Saturday, 24 December 2016

Lowndes:Friday afternoon at the Sunday Painter.

I'd recently spent a couple of weeks helping out at a rather swanky gallery in Mayfair. All plush carpets and sympathetic lighting. Peckham's Sunday Painter, which I visited on Friday afternoon, is not like that. In fact I'd walked past it many times and assumed it to be some kind of members bar or perhaps the offices of a local newspaper. The kindest description of the interior would be 'shabby chic'. The white paint that's been used on the walls has left splotches on the bare wood stairwell and the corridors are half-blocked with delivery boxes for what I assume to be future exhibitions.

The current exhibition is by Gillian Lowndes. A ceramics sculptor I'd previously been unaware of but she's got a reasonably lengthy Wikipedia page and, when she died in 2010, received an obituary in The Guardian. Both of these, for me, are signs of having made it.

Making is what she was all about too. Although it's a bit pat to describe pottery as radical there is some truth in it. Her work is certainly radical in the sense that it has no actual practical use. 1981's Wall mounted Brick Bag, below, hasn't even been named to suggest it has any value other than something to be stared at. So that's what I did. I stared at the melted brick in its fibreglass bag. It looked interesting but I can't say I felt any great depth of emotion. In that respect it was not dissimilar to other recent exhibitions I'd attended by Laura Owens and Marc Camille Chaimowicz.

Gillian Lowndes was born in 1936 in Cheshire and spent much of her childhood in what was then known as British India. She studied at London's Central School of Arts and Crafts and the L'Ecole des Beaux-Arts in Paris before going on to teach at both Camberwell Art College and St Martins.

Her work has been seen as a response to her immediate environment. She claimed the Brick Bag series, apparently a watershed moment in her career, was inspired by witnessing the overflowing piles of plastic bin liners that accumulated across London during the refuse collectors' strike between '78 & '79.

Collage with Cup Handles comes from 1988, nearly a decade later. It's made of metal, Egyptian paste, earthenware, and paint and it looks, to be frank, like junk. I think that was the point though. Lowndes was working at a time when most practitioners of her medium were primarily concerned with the functional and/or the decorative. It was seen, on an admittedly small scale, as a transgressive act to make these works that don't look pretty and serve no function.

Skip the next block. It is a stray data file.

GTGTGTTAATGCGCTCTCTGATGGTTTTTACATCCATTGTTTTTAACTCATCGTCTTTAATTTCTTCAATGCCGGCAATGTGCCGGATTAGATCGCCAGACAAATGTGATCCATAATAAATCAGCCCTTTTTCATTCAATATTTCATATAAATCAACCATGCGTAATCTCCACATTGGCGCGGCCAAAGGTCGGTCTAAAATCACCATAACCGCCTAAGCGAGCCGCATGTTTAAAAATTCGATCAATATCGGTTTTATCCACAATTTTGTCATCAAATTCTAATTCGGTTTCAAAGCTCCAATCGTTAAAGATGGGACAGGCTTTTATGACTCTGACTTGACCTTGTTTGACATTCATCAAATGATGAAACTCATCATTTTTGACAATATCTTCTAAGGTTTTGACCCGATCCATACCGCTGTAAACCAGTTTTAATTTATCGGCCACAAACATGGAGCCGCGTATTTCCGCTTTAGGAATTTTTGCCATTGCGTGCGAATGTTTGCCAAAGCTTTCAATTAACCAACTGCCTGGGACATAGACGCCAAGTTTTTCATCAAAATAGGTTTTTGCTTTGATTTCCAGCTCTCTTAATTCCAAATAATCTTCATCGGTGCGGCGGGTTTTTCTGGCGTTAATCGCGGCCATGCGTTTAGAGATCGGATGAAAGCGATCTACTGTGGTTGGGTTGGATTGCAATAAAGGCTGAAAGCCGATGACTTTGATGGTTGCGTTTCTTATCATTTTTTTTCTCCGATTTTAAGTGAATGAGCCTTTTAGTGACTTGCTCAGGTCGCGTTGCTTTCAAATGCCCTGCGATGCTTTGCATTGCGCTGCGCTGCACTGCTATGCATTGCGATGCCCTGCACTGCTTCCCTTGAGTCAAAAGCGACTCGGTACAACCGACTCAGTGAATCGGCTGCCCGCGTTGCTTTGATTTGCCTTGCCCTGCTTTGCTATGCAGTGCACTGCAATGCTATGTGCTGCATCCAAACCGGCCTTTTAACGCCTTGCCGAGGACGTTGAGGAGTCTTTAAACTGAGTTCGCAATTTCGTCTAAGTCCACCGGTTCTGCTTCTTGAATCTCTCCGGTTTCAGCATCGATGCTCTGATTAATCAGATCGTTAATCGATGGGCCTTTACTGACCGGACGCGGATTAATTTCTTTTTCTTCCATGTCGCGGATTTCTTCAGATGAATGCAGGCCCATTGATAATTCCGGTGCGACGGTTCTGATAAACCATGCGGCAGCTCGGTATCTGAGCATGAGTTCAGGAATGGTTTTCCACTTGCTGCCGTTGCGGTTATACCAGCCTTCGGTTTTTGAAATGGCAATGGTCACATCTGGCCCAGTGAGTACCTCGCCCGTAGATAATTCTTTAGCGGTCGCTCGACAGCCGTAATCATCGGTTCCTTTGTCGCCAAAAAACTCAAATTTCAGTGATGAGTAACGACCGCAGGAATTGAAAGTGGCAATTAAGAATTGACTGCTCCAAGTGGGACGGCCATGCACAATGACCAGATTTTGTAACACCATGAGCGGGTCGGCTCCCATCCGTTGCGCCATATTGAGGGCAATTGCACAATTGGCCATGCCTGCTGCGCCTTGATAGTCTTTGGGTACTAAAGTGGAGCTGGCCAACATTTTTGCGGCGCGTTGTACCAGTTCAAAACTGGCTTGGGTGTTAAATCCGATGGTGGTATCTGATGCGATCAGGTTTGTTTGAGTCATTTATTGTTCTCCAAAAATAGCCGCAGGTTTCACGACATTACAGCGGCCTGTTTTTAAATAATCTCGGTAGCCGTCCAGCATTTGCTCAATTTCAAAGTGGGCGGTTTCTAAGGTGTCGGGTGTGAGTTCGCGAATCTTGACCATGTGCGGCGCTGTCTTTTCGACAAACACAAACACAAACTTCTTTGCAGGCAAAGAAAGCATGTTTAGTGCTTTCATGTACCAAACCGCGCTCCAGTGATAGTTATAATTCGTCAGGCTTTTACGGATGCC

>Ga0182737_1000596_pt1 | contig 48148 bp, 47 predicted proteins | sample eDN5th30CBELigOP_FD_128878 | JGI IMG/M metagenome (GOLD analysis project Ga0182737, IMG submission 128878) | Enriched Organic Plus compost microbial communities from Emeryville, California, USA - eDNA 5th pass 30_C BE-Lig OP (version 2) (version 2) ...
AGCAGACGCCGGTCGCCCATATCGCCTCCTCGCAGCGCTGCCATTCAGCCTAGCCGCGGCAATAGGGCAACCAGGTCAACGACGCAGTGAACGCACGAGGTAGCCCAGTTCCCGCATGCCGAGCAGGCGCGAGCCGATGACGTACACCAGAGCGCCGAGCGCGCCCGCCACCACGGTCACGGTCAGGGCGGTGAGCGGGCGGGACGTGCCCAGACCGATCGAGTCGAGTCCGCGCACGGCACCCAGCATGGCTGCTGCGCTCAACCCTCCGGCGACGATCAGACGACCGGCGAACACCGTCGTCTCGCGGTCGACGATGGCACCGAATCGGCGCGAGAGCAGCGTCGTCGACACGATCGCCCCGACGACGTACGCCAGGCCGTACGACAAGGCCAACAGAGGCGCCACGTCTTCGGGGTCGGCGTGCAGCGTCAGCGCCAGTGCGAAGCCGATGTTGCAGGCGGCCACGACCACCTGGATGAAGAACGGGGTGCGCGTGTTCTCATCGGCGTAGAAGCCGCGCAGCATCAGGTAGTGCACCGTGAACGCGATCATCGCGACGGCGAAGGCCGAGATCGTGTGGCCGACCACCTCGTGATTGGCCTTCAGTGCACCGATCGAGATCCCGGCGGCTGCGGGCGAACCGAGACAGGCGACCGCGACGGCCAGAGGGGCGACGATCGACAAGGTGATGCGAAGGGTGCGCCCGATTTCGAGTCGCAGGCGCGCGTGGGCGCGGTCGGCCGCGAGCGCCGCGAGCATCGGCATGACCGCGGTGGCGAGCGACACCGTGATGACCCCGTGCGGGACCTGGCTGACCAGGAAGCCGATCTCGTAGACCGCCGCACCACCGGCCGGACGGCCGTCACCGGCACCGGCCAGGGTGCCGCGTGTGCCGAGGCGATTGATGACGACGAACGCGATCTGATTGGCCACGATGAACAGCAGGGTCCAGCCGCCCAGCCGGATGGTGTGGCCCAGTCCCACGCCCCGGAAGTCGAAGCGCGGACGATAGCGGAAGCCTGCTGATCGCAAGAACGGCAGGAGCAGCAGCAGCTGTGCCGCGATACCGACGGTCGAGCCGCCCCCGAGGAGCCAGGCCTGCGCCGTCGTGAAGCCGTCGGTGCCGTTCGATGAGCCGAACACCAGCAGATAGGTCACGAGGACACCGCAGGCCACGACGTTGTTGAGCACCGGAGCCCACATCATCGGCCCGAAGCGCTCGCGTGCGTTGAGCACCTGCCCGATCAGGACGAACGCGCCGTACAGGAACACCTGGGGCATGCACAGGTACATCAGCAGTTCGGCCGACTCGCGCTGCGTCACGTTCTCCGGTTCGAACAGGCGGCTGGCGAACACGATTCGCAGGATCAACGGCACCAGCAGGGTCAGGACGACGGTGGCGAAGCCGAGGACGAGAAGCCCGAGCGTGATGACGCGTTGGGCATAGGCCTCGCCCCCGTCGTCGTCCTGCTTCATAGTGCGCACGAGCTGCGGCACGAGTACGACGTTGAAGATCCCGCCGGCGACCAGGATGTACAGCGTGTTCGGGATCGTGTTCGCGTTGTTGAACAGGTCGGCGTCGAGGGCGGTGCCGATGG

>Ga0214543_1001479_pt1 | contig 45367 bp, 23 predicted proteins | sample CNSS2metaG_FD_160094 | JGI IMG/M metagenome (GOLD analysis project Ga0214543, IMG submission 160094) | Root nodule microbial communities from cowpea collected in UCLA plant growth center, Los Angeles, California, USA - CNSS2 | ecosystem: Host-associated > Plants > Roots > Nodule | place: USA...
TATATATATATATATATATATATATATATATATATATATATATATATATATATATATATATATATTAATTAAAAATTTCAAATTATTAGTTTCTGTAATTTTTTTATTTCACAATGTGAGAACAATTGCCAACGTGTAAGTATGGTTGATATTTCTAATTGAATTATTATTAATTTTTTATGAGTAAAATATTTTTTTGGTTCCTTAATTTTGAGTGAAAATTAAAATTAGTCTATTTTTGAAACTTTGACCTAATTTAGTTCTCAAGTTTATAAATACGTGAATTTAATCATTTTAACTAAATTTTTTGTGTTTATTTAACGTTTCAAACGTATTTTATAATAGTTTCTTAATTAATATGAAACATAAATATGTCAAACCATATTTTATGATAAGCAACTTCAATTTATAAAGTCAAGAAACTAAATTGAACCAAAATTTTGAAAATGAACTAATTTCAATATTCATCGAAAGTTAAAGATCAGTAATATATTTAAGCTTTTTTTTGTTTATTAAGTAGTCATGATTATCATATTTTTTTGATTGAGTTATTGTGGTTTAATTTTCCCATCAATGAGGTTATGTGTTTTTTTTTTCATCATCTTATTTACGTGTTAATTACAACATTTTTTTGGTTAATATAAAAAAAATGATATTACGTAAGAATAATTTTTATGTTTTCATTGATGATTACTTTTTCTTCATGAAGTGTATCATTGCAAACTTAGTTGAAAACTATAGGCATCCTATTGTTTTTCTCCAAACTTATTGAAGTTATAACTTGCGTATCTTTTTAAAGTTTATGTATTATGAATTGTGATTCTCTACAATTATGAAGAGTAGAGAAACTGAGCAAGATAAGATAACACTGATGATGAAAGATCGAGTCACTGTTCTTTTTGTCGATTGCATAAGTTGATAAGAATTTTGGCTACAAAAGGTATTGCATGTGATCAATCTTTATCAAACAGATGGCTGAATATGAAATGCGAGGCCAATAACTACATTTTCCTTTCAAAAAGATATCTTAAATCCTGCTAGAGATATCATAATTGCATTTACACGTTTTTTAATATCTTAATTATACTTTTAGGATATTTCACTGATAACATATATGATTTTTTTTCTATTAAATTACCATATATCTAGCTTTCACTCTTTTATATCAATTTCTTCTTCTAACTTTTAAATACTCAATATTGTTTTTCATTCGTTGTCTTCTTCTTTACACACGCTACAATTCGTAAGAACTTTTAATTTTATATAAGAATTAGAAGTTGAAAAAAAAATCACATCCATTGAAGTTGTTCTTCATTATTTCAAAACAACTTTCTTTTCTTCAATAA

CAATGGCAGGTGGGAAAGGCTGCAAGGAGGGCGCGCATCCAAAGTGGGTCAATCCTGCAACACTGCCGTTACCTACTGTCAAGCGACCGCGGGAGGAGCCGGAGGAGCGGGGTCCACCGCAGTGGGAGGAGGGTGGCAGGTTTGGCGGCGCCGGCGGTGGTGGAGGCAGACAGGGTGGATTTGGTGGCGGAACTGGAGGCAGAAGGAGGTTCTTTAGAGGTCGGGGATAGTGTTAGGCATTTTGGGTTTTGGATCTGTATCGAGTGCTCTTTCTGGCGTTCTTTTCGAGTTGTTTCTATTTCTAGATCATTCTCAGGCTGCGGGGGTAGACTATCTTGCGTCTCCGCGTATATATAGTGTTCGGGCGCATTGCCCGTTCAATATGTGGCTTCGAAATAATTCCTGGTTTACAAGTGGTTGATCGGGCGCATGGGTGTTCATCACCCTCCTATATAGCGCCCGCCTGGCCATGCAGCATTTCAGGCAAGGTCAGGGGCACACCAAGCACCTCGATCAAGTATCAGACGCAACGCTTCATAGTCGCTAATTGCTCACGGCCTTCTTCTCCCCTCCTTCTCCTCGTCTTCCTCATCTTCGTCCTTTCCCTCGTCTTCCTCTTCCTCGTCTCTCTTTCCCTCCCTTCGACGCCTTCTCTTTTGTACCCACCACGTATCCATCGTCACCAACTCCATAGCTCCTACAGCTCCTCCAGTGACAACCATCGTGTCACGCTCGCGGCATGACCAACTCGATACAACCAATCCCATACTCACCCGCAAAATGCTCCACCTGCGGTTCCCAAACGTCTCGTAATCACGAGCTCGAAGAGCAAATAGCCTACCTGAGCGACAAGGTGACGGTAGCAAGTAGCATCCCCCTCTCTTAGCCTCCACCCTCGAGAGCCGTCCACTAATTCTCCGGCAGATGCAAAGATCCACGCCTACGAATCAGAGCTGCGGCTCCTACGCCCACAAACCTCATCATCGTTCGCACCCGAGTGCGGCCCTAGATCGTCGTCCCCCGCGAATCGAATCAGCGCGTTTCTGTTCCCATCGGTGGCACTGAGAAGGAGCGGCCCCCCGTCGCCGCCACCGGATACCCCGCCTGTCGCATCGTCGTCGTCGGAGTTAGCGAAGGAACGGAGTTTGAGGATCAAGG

That's not to say they're ugly. Beauty, after all, is in the eye of the beholder. This beholder wouldn't go quite that far but they are, at least, intriguing. Faint praise for sure but that's possibly the nature of making work ahead of its time. Eventually others catch up and even overtake you and the work can start to look dated. Hook Figure (1994, above) has loofahs attached to it and Lowndes wasn't averse to doing a Uri Geller on the kitchen cutlery either. Bent forks and spoons feature throughout this compact, one room, show.

The below selection has been listed as four separate works. Clockwise from the top they are Collage with Cup Handle (1988), Shredded Clay with Claw (1994), Collage with Cup (1986), and Small collage with puffball (1994). By now you'll be getting a fairly clear idea of the nature of Lowndes' work and the motifs and themes she returned to time and again in her art.

A few things jumped out at me as I wondered what would be an appropriate amount of time to ponder essentially meaningless items before I could go to the pub. The fibreglass, metal, clay, sand, and bone china of 1994's Untitled Form (above) had an undoubtedly aesthetic pull. It felt more alive than other works exhibited.

If my Dad was to cast his eyes on 1995's Scroll he'd probably wisecrack that the builders had left some of their gear in the room. Which would remind of an installation that Fischli & Weiss put up in Tate Modern when it first opened. It consisted, seemingly, of old tyres, pallets, drills, and paint splattered radios but it'd all been lovingly created to look as such. It was, in fact, a very traditional piece. Not sure Scroll quite deserves to be in that exalted company but it's of a similar, if less impressive, nature and I liked looking at it. Which is, of course, all that matters.

On the wall across from it sat another Wall mounted Brick Bag (again from 1981). The ever so slight difference in the details show that these are works that Lowndes must have thought long and hard about. Alas, they did very little for me.

More pleasing was the messy Almost off the Wall (2001). Just ceramic and a load of stray wires it reminded me of the dodgy, unsafe, electricity cables I experienced when visiting China in 2005. In fact I was reminded of quite a lot of things as I looked round Lowndes' diverting, if hardly mind blowing, little show. Her influences ranged from the Arte Povera and the Yoruba artwork she saw during an eighteen month spell in Nigeria in the early 1970s. I couldn't, with my hand on my heart, say her bricolage transcended them but, if nothing else, she helped bring clearer definition to these things to a British audience.

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